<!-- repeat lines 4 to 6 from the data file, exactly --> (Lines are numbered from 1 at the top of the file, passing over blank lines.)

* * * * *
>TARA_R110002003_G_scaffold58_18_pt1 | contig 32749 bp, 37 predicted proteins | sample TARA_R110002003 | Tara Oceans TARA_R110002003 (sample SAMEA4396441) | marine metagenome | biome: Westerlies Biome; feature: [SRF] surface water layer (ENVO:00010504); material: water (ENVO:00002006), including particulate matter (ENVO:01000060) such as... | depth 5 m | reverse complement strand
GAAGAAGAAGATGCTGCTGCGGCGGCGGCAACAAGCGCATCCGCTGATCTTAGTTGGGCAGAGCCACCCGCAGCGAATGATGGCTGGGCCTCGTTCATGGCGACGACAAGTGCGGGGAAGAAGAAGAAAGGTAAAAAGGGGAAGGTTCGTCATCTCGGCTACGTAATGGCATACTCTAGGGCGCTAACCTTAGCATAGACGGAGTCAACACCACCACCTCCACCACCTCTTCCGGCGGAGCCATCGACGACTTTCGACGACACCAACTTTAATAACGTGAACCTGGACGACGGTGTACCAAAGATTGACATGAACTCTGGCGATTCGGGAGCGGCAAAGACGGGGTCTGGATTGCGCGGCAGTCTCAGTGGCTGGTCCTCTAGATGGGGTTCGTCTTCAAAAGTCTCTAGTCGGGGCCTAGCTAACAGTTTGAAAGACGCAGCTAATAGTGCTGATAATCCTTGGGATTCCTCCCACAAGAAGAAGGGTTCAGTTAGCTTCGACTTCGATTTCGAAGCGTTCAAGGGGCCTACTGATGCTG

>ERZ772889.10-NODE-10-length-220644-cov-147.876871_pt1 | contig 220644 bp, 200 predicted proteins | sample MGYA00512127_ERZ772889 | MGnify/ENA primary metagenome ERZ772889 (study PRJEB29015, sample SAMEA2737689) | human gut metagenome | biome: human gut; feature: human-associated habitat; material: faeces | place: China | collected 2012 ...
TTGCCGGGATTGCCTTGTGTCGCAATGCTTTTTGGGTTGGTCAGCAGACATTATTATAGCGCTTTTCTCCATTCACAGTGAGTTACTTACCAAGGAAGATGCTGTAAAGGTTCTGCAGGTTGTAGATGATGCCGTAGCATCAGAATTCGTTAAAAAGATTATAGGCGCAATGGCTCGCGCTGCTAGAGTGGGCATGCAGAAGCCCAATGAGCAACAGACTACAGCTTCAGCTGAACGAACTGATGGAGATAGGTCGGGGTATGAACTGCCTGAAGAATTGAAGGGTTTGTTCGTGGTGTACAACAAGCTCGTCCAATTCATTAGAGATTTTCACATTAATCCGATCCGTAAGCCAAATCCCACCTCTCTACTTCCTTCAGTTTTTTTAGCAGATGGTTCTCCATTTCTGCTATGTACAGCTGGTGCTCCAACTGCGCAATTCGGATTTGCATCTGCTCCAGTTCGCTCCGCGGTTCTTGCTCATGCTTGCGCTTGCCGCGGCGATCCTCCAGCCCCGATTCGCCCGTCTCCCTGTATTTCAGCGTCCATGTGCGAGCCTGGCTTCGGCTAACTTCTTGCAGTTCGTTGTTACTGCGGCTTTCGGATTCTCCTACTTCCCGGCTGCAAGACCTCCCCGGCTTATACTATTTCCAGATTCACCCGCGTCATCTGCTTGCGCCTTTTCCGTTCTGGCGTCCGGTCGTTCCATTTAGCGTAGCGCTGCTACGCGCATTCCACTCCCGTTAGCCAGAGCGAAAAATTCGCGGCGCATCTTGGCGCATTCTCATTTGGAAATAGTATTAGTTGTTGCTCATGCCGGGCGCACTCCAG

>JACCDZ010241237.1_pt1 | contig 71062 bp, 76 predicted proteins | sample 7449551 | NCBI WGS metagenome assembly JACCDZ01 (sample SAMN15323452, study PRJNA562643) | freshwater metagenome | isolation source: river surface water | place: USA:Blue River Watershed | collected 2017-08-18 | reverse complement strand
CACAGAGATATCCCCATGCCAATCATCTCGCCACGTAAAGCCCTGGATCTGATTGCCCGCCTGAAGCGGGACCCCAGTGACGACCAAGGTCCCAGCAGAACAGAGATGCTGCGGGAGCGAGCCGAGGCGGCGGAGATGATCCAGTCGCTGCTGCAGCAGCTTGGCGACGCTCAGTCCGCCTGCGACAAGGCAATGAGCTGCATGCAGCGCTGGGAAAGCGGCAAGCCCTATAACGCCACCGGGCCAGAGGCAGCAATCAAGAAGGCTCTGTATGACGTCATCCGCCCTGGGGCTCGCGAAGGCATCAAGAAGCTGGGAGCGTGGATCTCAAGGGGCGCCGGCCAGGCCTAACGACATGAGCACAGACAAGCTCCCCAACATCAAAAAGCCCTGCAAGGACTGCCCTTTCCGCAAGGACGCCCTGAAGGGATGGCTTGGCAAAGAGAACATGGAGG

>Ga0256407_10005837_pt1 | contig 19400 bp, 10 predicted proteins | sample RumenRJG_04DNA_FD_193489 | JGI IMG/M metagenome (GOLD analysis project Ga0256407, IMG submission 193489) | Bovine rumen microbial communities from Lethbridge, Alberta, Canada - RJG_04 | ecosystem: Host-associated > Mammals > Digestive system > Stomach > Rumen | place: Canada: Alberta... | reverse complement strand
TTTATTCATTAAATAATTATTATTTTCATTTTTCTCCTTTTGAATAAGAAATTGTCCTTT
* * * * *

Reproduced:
TTGCCGGGATTGCCTTGTGTCGCAATGCTTTTTGGGTTGGTCAGCAGACATTATTATAGCGCTTTTCTCCATTCACAGTGAGTTACTTACCAAGGAAGATGCTGTAAAGGTTCTGCAGGTTGTAGATGATGCCGTAGCATCAGAATTCGTTAAAAAGATTATAGGCGCAATGGCTCGCGCTGCTAGAGTGGGCATGCAGAAGCCCAATGAGCAACAGACTACAGCTTCAGCTGAACGAACTGATGGAGATAGGTCGGGGTATGAACTGCCTGAAGAATTGAAGGGTTTGTTCGTGGTGTACAACAAGCTCGTCCAATTCATTAGAGATTTTCACATTAATCCGATCCGTAAGCCAAATCCCACCTCTCTACTTCCTTCAGTTTTTTTAGCAGATGGTTCTCCATTTCTGCTATGTACAGCTGGTGCTCCAACTGCGCAATTCGGATTTGCATCTGCTCCAGTTCGCTCCGCGGTTCTTGCTCATGCTTGCGCTTGCCGCGGCGATCCTCCAGCCCCGATTCGCCCGTCTCCCTGTATTTCAGCGTCCATGTGCGAGCCTGGCTTCGGCTAACTTCTTGCAGTTCGTTGTTACTGCGGCTTTCGGATTCTCCTACTTCCCGGCTGCAAGACCTCCCCGGCTTATACTATTTCCAGATTCACCCGCGTCATCTGCTTGCGCCTTTTCCGTTCTGGCGTCCGGTCGTTCCATTTAGCGTAGCGCTGCTACGCGCATTCCACTCCCGTTAGCCAGAGCGAAAAATTCGCGGCGCATCTTGGCGCATTCTCATTTGGAAATAGTATTAGTTGTTGCTCATGCCGGGCGCACTCCAG

>JACCDZ010241237.1_pt1 | contig 71062 bp, 76 predicted proteins | sample 7449551 | NCBI WGS metagenome assembly JACCDZ01 (sample SAMN15323452, study PRJNA562643) | freshwater metagenome | isolation source: river surface water | place: USA:Blue River Watershed | collected 2017-08-18 | reverse complement strand
CACAGAGATATCCCCATGCCAATCATCTCGCCACGTAAAGCCCTGGATCTGATTGCCCGCCTGAAGCGGGACCCCAGTGACGACCAAGGTCCCAGCAGAACAGAGATGCTGCGGGAGCGAGCCGAGGCGGCGGAGATGATCCAGTCGCTGCTGCAGCAGCTTGGCGACGCTCAGTCCGCCTGCGACAAGGCAATGAGCTGCATGCAGCGCTGGGAAAGCGGCAAGCCCTATAACGCCACCGGGCCAGAGGCAGCAATCAAGAAGGCTCTGTATGACGTCATCCGCCCTGGGGCTCGCGAAGGCATCAAGAAGCTGGGAGCGTGGATCTCAAGGGGCGCCGGCCAGGCCTAACGACATGAGCACAGACAAGCTCCCCAACATCAAAAAGCCCTGCAAGGACTGCCCTTTCCGCAAGGACGCCCTGAAGGGATGGCTTGGCAAAGAGAACATGGAGG